I don’t know why Adobe hasn’t sued Photopea because not only can it import and work on PSD, but it can also export PSD files. Most of the photoshop tools and features are there in Photopea and when you import PSD files, your smart objects and smart filters remain. Unlike GIMP, Photopea supports non-destructive editing with smart objects, smart filters, adjustment layers and masks. One little issue is that it is ad supported, and you have to pay to remove the ads. The pricing is not bad and is pretty affordable.

Imagemagick is your friend

Want to remove alpha channel from your RGBA PNG image so it can be used for a recovery tool UI? You can jump across various photo editors, Photoshop, online tools etc and etc, or you can just run one command to batch convert all the PNG to RGB with a white background. This is possible with Imagemagick. A nifty little tool that does all image related tasks without a GUI. This tool is utilized by many image editors and converters online and that is because this tool can help you do so many things with images.

It can help you to do very specific things, like batch conversion, or changing bit depth or a PNG or BMP, convert PSD into PNG or JPG, batch apply effects to all images in a directory or even watermarking images with a single command. Now, this is a CLI tool, so learning it is a challenge itself, but if you take the challenge, the reward is immense and you will feel like a graphic wizard. This is the tool used by millions of web services and applications, so it is a serious piece of software. Moreover, it helps you to do very specific and frustrating tasks that you are unable to do with any other software.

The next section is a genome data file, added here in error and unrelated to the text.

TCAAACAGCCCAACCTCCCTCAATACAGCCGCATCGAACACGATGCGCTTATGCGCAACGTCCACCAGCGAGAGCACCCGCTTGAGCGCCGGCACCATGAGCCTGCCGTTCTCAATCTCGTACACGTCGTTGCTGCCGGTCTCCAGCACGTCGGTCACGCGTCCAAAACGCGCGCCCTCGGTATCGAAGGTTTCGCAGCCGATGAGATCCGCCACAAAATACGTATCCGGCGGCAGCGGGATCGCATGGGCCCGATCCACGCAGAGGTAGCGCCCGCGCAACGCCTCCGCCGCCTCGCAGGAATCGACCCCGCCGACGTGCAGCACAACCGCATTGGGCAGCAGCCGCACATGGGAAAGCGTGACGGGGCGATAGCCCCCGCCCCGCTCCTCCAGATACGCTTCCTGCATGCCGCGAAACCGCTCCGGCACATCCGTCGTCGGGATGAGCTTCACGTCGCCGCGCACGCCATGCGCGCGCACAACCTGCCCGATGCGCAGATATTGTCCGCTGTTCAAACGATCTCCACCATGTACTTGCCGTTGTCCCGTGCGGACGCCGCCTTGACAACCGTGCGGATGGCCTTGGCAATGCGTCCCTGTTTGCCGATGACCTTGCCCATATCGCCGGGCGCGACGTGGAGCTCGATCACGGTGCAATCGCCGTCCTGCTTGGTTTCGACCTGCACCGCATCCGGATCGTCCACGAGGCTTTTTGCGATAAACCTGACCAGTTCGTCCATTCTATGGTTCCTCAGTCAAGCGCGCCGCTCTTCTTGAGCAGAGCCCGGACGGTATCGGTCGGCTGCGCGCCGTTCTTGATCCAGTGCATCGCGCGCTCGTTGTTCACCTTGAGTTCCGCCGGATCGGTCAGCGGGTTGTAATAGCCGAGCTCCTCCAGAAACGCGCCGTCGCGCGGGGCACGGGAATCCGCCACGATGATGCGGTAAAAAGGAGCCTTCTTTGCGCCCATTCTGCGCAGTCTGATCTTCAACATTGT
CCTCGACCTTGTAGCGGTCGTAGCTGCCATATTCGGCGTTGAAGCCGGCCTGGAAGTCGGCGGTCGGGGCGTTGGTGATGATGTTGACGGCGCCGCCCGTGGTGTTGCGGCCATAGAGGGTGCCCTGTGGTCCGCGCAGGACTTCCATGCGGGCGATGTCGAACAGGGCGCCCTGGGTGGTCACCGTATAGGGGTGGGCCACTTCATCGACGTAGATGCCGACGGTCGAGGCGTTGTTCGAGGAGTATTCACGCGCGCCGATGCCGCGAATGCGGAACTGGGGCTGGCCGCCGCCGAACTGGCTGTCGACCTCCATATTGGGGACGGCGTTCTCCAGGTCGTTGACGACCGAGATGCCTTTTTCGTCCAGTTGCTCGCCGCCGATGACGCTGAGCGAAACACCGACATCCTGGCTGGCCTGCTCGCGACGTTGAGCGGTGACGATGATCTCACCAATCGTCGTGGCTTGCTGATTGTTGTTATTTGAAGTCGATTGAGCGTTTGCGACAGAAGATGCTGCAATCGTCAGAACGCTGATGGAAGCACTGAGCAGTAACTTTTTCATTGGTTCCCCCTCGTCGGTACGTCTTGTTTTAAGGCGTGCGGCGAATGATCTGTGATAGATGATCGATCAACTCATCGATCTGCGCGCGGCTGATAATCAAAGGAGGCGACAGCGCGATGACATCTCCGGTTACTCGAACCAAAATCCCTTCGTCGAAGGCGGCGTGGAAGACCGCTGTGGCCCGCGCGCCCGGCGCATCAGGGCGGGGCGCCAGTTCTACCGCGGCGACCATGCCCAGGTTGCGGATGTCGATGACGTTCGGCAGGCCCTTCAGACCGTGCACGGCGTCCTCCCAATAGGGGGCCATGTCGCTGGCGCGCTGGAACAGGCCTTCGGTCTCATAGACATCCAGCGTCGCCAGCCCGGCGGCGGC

Finishing words

My workflow consists largely of these tools, but there are other smaller tools I use everyday to fulfil my tasks. Those tools are available in Linux in plenty so I didn’t write them down in this article. But I will create a separate article for those. There are tons of tools and alternatives for Linux, I just wrote about those I found helpful for my workflow. If you use any other tool you want to share with us, please write about it in the comment box and I will test and add it to this article (with credits). Thank you so much for reading and have a very nice day.

Leave a Reply

Your email address will not be published.

This site uses Akismet to reduce spam. Learn how your comment data is processed.